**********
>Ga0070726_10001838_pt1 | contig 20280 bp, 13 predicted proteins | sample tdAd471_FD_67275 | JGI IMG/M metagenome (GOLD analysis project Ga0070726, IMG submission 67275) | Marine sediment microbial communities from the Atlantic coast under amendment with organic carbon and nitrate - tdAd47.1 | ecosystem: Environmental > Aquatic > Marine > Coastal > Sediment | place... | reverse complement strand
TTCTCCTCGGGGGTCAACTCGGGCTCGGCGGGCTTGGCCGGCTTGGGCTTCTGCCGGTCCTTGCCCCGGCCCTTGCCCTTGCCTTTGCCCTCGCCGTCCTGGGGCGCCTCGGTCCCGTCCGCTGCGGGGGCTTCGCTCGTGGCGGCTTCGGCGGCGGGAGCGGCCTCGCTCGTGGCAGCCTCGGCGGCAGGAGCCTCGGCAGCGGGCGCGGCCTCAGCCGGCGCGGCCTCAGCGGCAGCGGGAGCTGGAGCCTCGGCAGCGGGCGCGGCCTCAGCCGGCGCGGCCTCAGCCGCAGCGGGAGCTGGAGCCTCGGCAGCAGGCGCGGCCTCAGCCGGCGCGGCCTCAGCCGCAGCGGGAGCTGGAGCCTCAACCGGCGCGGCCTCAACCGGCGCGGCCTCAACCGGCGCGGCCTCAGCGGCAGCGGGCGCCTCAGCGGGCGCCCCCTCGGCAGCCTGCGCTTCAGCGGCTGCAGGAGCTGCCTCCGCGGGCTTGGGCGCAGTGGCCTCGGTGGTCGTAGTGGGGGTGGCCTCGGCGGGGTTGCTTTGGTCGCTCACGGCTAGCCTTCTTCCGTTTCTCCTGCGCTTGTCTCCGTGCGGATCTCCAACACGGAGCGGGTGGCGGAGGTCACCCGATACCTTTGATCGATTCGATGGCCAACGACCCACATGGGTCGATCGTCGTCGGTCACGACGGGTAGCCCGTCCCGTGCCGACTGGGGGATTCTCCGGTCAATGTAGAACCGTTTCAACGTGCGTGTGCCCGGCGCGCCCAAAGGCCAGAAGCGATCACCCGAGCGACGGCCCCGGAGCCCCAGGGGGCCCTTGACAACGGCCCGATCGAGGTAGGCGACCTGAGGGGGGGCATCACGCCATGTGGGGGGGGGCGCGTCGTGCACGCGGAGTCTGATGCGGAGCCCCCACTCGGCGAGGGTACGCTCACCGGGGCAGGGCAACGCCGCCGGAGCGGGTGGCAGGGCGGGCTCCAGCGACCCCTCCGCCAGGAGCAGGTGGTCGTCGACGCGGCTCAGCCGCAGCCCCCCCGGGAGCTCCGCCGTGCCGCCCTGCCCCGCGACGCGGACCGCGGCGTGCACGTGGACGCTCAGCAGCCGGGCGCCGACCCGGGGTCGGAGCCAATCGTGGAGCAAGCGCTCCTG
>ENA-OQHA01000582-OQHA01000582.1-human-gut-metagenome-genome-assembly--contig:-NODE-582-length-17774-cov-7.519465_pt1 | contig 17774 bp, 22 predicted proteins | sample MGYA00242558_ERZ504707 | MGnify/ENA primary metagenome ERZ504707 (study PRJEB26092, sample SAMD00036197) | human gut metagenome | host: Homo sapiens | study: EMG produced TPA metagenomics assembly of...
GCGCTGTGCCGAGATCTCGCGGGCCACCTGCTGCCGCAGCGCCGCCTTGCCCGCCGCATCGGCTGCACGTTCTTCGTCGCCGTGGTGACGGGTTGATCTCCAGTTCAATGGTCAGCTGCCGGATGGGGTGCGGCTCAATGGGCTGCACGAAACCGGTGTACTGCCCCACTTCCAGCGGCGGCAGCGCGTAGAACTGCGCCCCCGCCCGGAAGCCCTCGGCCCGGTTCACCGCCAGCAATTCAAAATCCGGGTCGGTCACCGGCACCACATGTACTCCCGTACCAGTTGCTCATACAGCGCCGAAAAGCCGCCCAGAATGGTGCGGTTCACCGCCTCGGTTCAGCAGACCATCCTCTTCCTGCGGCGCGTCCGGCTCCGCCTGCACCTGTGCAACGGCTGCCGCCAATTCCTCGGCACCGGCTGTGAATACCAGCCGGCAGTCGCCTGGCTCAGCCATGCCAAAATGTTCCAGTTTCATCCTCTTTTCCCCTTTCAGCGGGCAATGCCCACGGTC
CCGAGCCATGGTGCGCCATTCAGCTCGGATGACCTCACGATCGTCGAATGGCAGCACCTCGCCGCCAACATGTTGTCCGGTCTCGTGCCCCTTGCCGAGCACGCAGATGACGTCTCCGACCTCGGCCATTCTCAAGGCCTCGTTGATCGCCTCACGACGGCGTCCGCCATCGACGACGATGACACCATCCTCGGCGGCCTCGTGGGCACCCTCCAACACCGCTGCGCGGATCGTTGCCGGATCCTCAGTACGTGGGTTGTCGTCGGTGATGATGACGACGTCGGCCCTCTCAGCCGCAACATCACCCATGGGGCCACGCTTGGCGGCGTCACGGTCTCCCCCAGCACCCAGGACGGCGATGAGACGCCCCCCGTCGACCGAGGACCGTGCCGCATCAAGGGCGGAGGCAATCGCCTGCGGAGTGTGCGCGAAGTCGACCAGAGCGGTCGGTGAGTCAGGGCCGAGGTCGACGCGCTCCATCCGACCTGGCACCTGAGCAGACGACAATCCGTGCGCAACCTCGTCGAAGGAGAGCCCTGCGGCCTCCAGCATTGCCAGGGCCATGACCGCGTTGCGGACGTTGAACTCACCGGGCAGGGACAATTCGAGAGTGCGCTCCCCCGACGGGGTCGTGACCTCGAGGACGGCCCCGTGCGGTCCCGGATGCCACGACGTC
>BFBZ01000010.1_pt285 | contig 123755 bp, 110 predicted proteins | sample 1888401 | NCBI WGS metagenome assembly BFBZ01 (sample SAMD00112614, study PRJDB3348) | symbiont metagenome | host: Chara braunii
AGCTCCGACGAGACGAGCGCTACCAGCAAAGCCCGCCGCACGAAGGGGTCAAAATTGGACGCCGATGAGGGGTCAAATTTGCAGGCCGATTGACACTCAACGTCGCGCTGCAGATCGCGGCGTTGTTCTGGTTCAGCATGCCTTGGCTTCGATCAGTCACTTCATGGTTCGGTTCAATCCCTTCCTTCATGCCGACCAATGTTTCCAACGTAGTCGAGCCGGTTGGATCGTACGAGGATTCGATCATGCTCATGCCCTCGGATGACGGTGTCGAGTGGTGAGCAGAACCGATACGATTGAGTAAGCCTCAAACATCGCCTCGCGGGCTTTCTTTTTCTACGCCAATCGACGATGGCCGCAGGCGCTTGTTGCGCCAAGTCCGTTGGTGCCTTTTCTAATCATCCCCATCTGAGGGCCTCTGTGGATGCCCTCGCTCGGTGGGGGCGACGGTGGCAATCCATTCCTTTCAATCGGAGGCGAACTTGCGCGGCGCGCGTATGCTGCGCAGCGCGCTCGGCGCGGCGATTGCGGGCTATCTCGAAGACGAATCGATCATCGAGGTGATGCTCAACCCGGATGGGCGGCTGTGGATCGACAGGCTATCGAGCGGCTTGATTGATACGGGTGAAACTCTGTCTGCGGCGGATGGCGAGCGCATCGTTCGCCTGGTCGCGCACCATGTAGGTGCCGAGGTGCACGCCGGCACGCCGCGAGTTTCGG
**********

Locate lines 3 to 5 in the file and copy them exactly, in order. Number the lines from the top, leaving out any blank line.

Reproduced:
>ENA-OQHA01000582-OQHA01000582.1-human-gut-metagenome-genome-assembly--contig:-NODE-582-length-17774-cov-7.519465_pt1 | contig 17774 bp, 22 predicted proteins | sample MGYA00242558_ERZ504707 | MGnify/ENA primary metagenome ERZ504707 (study PRJEB26092, sample SAMD00036197) | human gut metagenome | host: Homo sapiens | study: EMG produced TPA metagenomics assembly of...
GCGCTGTGCCGAGATCTCGCGGGCCACCTGCTGCCGCAGCGCCGCCTTGCCCGCCGCATCGGCTGCACGTTCTTCGTCGCCGTGGTGACGGGTTGATCTCCAGTTCAATGGTCAGCTGCCGGATGGGGTGCGGCTCAATGGGCTGCACGAAACCGGTGTACTGCCCCACTTCCAGCGGCGGCAGCGCGTAGAACTGCGCCCCCGCCCGGAAGCCCTCGGCCCGGTTCACCGCCAGCAATTCAAAATCCGGGTCGGTCACCGGCACCACATGTACTCCCGTACCAGTTGCTCATACAGCGCCGAAAAGCCGCCCAGAATGGTGCGGTTCACCGCCTCGGTTCAGCAGACCATCCTCTTCCTGCGGCGCGTCCGGCTCCGCCTGCACCTGTGCAACGGCTGCCGCCAATTCCTCGGCACCGGCTGTGAATACCAGCCGGCAGTCGCCTGGCTCAGCCATGCCAAAATGTTCCAGTTTCATCCTCTTTTCCCCTTTCAGCGGGCAATGCCCACGGTC
CCGAGCCATGGTGCGCCATTCAGCTCGGATGACCTCACGATCGTCGAATGGCAGCACCTCGCCGCCAACATGTTGTCCGGTCTCGTGCCCCTTGCCGAGCACGCAGATGACGTCTCCGACCTCGGCCATTCTCAAGGCCTCGTTGATCGCCTCACGACGGCGTCCGCCATCGACGACGATGACACCATCCTCGGCGGCCTCGTGGGCACCCTCCAACACCGCTGCGCGGATCGTTGCCGGATCCTCAGTACGTGGGTTGTCGTCGGTGATGATGACGACGTCGGCCCTCTCAGCCGCAACATCACCCATGGGGCCACGCTTGGCGGCGTCACGGTCTCCCCCAGCACCCAGGACGGCGATGAGACGCCCCCCGTCGACCGAGGACCGTGCCGCATCAAGGGCGGAGGCAATCGCCTGCGGAGTGTGCGCGAAGTCGACCAGAGCGGTCGGTGAGTCAGGGCCGAGGTCGACGCGCTCCATCCGACCTGGCACCTGAGCAGACGACAATCCGTGCGCAACCTCGTCGAAGGAGAGCCCTGCGGCCTCCAGCATTGCCAGGGCCATGACCGCGTTGCGGACGTTGAACTCACCGGGCAGGGACAATTCGAGAGTGCGCTCCCCCGACGGGGTCGTGACCTCGAGGACGGCCCCGTGCGGTCCCGGATGCCACGACGTC